DOMINICAN REPUBLIC - Economy
Executive Director, CEI-RD
Jean Alain Rodríguez has actively participated in both the public and private sector, specializing in international law, regulations, and commercial law as a spokesman and promoter of the Dominican Republic at an international level. He has served as Associate Attorney and Coordinator of the Business and Foreign Investment Department and current Special Adviser of the international law firm Russin Vecchi & Heredia Bonetti since 1999. From 2005 until his appointment by President Medina as Executive Director of the CEI-RD in 2012, he held the position of Executive and Legal Director of Domicem and Managing Partner of the law firm JAR & Associates, specialized in investment, trade, and industry. He studied law at the Pontificia Universidad Católica Madre y Maestra (PUCMM).
A sound business climate, political and economic stability, a strategic location, solid legal framework for foreign investment, modern transportation infrastructure, and advanced and reliable telecommunications have been some of the main reasons for the Dominican Republic’s success in being recognized as the top recipient of FDI in the Caribbean. According to the United Nations Economic Commission for Latin America and the Caribbean (ECLAC), in 2011 the country accounted for 53.3% of total foreign investment registered in the Caribbean, and was one of the main recipients of foreign capital in Latin America. The remarkable performance of the Dominican economy and the competitive advantages offered by our country for doing business have provided an increased flow of FDI in the productive sectors nationwide. To put this variable into perspective, total FDI received in 2012 amounted to $3.5 billion, representing a record figure for our country. Furthermore, foreign investment has been one of the main driving forces of the Dominican economy in recent years due largely in part to the macroeconomic stability and the positive growth rates that have been sustained, transforming us into one of strongest economies in the Caribbean and one of the most important in the Latin American region. In 2010, the Dominican economy was ranked fifth in overall performance, and according to the ECLAC, one of the least volatile in the region with a 5.9% average GDP growth rate. In 2011, the Dominican Republic grew 4.5%, the same as the regional average, and above the average growth of the world economy (3.9%), according to the IMF.
For the past eight years, there has been a steady increase in Dominican exports, although progress was briefly interrupted by the global economic crisis that shook the markets in 2008-2009. However, in 2011, the export of Dominican goods reached its highest historical value, amounting to $8.5 billion. Interestingly, the make-up of our product lines has also changed substantially over the years. While sugar represented close to 70% of our foreign earnings three decades ago, nowadays what we call traditional products (sugar, coffee, cocoa, and tobacco leaves) represent only 7%; minerals account for 5%, and 88% of our exports are non-traditional products, including fruits and vegetables, gourmet and organic products, agro-industrial goods, and manufactured items. The Dominican Republic is becoming known for its capacity to produce world-class goods and services. In 2011, we exported more than 3,150 different product lines to over 173 countries around the world. As a policy measure, and following the strategic guidelines of President Medina, CEI-RD aims to support development opportunities for small businesses to boost economic growth and increase exports. CEI-RD focuses on those productive sectors and aims at the internationalization of SMEs, which constitute over 90% of existing companies registered in our country and are also responsible for the creation of more than 1.06 million jobs.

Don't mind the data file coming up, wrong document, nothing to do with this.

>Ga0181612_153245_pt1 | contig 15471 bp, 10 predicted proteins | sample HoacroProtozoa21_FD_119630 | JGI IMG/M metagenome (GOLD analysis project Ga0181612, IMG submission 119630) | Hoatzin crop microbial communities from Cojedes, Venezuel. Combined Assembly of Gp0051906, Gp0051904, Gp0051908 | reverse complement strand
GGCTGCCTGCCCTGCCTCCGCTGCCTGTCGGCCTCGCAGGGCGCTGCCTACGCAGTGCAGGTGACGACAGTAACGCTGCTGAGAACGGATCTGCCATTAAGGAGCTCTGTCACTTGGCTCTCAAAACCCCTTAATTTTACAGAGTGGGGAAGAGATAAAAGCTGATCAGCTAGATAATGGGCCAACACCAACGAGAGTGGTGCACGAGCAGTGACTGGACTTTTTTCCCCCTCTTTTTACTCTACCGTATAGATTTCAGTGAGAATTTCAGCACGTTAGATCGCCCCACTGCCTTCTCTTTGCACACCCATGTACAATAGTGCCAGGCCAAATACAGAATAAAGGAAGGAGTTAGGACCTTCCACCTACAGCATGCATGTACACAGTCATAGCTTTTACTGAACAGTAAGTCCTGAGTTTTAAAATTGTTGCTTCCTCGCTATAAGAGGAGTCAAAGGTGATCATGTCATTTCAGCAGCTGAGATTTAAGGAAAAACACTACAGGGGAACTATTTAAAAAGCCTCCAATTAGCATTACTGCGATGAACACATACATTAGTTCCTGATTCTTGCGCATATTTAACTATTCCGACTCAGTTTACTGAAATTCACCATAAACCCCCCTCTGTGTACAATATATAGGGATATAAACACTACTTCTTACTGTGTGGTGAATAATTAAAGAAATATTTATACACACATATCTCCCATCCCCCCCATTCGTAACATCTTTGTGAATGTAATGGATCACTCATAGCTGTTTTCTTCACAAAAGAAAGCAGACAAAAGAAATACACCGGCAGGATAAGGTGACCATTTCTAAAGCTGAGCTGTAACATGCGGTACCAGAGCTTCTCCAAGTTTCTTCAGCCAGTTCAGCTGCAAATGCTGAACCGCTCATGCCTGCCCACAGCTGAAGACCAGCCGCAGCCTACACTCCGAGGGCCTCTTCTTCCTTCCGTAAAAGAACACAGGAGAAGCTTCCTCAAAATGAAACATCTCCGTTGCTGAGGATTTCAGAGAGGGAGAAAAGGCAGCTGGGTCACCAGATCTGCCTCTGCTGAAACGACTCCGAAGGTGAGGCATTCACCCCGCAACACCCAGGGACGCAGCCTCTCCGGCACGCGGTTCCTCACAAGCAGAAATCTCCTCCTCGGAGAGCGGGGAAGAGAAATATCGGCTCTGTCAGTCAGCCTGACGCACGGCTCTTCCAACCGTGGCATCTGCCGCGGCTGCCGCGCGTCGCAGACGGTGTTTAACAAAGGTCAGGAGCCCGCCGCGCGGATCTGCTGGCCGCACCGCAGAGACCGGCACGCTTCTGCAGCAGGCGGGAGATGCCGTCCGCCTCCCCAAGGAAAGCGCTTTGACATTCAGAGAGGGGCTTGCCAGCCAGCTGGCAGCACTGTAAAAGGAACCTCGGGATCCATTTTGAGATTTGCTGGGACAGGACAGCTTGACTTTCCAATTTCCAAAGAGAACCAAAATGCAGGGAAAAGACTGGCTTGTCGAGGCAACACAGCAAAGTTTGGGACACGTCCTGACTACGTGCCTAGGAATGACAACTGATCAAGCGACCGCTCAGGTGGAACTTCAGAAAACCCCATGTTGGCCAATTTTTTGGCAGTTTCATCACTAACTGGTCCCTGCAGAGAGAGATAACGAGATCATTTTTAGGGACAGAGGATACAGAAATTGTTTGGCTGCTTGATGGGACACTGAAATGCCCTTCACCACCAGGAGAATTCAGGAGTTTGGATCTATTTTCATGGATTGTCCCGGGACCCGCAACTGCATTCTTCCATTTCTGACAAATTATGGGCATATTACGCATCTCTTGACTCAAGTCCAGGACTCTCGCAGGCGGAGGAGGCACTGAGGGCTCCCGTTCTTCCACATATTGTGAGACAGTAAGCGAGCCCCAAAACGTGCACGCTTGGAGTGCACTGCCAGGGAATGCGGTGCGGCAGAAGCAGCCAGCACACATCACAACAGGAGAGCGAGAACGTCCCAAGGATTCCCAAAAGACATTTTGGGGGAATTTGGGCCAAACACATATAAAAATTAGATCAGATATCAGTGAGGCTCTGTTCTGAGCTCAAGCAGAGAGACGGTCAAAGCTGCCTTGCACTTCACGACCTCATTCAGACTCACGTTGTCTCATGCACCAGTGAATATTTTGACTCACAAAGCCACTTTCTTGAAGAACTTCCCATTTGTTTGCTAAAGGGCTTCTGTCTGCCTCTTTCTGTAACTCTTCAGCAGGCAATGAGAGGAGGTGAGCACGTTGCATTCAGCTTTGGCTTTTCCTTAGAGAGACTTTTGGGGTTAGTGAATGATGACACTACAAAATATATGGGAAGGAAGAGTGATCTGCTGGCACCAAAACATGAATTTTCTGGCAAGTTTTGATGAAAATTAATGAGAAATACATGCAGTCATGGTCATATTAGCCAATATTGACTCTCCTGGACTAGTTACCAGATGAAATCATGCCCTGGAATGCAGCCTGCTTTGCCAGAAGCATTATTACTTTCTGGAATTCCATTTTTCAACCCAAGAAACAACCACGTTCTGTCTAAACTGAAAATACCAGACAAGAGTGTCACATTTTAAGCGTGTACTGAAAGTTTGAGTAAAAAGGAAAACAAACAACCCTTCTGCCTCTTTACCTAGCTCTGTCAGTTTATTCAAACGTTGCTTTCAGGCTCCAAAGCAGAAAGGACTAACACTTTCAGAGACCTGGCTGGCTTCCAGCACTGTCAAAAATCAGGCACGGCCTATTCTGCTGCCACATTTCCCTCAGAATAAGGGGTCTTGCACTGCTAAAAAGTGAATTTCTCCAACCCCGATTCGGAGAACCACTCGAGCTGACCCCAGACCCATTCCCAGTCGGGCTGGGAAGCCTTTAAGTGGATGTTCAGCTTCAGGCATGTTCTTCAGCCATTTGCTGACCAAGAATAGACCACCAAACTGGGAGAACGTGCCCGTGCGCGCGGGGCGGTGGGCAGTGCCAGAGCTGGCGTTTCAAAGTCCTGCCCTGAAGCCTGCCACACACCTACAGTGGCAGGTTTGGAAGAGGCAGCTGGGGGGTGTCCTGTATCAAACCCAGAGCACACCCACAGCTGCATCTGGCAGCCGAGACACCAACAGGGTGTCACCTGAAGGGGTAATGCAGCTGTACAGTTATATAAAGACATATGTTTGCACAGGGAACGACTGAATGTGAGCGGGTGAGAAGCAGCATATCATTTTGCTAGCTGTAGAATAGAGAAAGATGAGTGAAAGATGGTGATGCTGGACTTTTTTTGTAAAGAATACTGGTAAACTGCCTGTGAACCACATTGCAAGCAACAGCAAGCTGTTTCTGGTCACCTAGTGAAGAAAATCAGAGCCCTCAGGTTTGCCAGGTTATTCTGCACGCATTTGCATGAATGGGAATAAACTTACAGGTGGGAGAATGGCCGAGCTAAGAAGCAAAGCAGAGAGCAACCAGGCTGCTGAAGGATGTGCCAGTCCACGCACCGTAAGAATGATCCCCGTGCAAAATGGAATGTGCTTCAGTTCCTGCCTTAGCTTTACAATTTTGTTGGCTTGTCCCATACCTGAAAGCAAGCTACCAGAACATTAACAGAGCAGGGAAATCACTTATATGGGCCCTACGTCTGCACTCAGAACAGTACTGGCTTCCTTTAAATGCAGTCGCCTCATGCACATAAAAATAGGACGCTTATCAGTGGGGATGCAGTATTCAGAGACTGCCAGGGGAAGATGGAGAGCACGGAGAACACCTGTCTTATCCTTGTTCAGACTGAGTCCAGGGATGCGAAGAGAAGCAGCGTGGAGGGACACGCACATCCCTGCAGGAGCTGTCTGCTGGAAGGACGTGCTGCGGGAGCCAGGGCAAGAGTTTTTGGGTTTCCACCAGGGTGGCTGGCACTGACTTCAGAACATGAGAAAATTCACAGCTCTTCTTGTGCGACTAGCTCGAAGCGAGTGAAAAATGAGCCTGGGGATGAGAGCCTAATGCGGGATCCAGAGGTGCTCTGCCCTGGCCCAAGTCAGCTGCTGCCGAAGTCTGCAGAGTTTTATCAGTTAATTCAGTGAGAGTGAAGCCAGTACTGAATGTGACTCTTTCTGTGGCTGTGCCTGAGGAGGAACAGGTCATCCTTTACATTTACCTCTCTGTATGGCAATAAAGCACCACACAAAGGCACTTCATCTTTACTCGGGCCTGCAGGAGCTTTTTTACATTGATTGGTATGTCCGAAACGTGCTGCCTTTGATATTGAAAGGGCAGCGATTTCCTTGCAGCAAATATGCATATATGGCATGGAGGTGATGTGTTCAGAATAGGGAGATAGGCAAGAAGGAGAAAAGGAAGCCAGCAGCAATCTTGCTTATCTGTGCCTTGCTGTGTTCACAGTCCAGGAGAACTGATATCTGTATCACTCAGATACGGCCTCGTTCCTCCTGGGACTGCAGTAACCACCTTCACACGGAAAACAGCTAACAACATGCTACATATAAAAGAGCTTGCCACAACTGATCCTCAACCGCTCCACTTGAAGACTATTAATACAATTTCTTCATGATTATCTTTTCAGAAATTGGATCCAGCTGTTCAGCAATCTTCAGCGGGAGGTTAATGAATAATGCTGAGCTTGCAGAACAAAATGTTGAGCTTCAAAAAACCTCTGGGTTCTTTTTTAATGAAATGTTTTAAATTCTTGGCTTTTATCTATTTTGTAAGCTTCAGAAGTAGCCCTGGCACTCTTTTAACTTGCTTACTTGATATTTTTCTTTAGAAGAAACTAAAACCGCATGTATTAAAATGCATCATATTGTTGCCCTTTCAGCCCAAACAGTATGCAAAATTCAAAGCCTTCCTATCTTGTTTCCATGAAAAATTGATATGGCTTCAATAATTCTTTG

There are many sectors that have received significant investment from foreign sources in the last six years, such as the transportation sector, which reached FDI totals of $682.5 million, the financial sector, with a value of $642.8 million, and free zones, which received over $487 million. In 2006, there were only 12 companies that had a total of 4,543 agents and 3,800 seats. Currently, it has been estimated that there are between 30,000 and 33,000 agents employed in the industry and an approximately 27,400 seats. The projections are that the sector will grow by over 80% in the next five years, anticipating that more than 60,000 agents will be employed in the industry by 2016.
© The Business Year – March 2013
DOMINICAN REPUBLIC - Finance
Business Development Director, Latin America Region JMMB
DOMINICAN REPUBLIC - Health & Education
Director & President, Clinica Corazones Unidos
DOMINICAN REPUBLIC - Real Estate & Construction
Executive Coordinator, RD2044
By sponsoring our events you are able to best participate in the discussions that matter to you, as well as gain unique networking opportunities.